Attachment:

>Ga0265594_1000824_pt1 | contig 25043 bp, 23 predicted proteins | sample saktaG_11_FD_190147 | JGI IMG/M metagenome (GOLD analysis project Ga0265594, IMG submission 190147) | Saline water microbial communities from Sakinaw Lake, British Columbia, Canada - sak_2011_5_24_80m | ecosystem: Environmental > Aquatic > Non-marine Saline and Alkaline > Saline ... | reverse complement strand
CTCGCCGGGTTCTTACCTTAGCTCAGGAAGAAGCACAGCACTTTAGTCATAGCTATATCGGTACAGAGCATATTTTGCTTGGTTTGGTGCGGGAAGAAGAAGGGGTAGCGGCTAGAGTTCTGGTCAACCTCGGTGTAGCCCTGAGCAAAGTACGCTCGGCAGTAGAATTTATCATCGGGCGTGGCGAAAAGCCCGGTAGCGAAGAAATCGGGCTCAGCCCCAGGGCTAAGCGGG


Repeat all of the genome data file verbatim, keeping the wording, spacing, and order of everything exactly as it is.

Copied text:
>Ga0265594_1000824_pt1 | contig 25043 bp, 23 predicted proteins | sample saktaG_11_FD_190147 | JGI IMG/M metagenome (GOLD analysis project Ga0265594, IMG submission 190147) | Saline water microbial communities from Sakinaw Lake, British Columbia, Canada - sak_2011_5_24_80m | ecosystem: Environmental > Aquatic > Non-marine Saline and Alkaline > Saline ... | reverse complement strand
CTCGCCGGGTTCTTACCTTAGCTCAGGAAGAAGCACAGCACTTTAGTCATAGCTATATCGGTACAGAGCATATTTTGCTTGGTTTGGTGCGGGAAGAAGAAGGGGTAGCGGCTAGAGTTCTGGTCAACCTCGGTGTAGCCCTGAGCAAAGTACGCTCGGCAGTAGAATTTATCATCGGGCGTGGCGAAAAGCCCGGTAGCGAAGAAATCGGGCTCAGCCCCAGGGCTAAGCGGG